Minority-serving institutions. And may I just say that you guys may want to take a look at that whole "minority" thing, since particulary in schools "minority" also means "white" at this point. Maybe it's just me, but "minority" seems like a way to keep the non-white folks down in their place linguistically speaking. Anyway, the Dems would like to throw a lot of money at these schools, because diversity in the workplace is good.
For-profit schools. The Dems want you to know that Donald Trump had one of these, and it was Very Naughty. "Democrats will not tolerate this type of fraud," they say, and I would be so much happier if it didn't raise the question of what sorts of fraud they will continue to tolerate, because it's not like it's strictly GOP politicians who are aiding and abetting profit-based school fraud in places like New York and Connecticut. The Dems also promise to "continue" to crack down on for-profit colleges, except I don't know what they're talking about since so far "crack down" has meant "carefully safeguard the investors who are backing these places."
"We will go after for-profits that engage in deceptive marketing, fraud, and other illegal practices," say the Dems, which I take to mean that they otherwise think for-profit schools are perfectly okay. That is the incorrect answer; the correct answer is that profiteering has no place in the education world, even if the profiteers aren't Donald Trump. Particularly when those profits come at the expense of the US taxpayer.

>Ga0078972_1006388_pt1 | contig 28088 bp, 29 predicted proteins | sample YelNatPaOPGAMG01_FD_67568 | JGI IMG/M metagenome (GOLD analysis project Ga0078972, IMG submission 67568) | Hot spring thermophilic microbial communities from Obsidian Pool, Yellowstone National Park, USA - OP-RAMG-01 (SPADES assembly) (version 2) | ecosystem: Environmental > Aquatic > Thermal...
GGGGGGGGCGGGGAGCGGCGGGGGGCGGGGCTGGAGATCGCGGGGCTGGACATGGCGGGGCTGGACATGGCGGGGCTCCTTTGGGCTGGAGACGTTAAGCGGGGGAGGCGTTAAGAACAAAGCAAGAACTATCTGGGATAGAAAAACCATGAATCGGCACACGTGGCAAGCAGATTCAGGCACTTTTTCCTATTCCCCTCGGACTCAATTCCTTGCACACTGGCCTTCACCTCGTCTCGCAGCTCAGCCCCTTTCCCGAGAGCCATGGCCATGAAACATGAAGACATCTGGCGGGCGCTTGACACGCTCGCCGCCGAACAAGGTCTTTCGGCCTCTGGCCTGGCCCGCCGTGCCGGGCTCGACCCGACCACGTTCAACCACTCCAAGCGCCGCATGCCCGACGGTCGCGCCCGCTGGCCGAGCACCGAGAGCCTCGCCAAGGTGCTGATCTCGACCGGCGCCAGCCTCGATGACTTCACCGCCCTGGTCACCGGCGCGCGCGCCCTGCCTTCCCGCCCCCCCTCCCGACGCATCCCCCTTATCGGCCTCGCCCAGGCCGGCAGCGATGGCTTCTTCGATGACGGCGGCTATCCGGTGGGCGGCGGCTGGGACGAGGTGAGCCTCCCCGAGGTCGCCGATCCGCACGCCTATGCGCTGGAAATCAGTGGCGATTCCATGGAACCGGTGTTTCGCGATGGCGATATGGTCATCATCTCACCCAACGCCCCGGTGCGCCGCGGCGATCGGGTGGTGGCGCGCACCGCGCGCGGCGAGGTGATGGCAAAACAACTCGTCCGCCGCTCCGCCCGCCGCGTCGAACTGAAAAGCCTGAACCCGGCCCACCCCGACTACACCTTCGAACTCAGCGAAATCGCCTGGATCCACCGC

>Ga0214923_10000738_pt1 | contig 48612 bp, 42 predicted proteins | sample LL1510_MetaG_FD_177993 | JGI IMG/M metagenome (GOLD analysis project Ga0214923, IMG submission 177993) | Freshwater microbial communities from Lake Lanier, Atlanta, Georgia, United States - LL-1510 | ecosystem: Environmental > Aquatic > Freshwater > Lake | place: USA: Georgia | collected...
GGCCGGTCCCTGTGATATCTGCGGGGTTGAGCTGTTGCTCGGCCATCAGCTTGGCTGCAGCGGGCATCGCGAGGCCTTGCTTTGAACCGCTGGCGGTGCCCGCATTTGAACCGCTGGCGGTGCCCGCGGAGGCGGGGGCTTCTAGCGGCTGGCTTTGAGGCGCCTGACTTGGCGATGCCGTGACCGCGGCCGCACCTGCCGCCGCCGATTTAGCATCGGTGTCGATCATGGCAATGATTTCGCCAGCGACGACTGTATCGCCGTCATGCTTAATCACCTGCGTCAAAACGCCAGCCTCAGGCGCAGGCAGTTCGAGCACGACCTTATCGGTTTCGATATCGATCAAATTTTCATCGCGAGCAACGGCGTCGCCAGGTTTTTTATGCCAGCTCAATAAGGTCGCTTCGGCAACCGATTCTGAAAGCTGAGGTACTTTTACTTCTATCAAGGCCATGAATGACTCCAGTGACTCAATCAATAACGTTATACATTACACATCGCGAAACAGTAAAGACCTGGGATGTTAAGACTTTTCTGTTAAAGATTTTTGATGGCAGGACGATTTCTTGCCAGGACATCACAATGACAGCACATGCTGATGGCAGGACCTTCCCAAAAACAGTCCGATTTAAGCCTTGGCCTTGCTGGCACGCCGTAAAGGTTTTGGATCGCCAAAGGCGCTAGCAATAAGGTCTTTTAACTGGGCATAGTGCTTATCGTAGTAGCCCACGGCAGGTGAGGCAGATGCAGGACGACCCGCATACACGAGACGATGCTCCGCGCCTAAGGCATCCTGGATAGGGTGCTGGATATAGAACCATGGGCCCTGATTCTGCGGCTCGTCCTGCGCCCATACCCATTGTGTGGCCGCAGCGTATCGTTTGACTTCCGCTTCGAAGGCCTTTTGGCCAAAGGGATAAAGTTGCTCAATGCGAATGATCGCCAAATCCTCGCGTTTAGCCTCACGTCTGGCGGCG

Early childhood, pre-K, and K-12. "Democrats believe we must have the best-educated population and workforce in the world. That means making early childhood education a priority, especially in light of new research showing how much early learning can impact life-long success." What new research is that, exactly? I mean, pre-K and early childhood are great things-- done right-- but I have a feeling the Democratic Party is speaking out of its butt here. Somebody ask them what research they're looking at, please.
But hey-- if you want some other great buzzwords, we've got them. There will be a great school in every zip code (the zip code thing is a popular piece of charter rhetoric), and every child will have access to a great education (and I'll ask once more-- why "access"? Everyone on the Titanic had access to a lifeboat, but only a few actually got to ride in one. Why not just have every student in a great public school?)
I will give the Dems credit for some language here that talks about public education as both an economic "propeller" and a means for the whole child to achieve his/her dreams-- which is better than suggesting that the only purpose of education is to get students ready to be useful to future employers.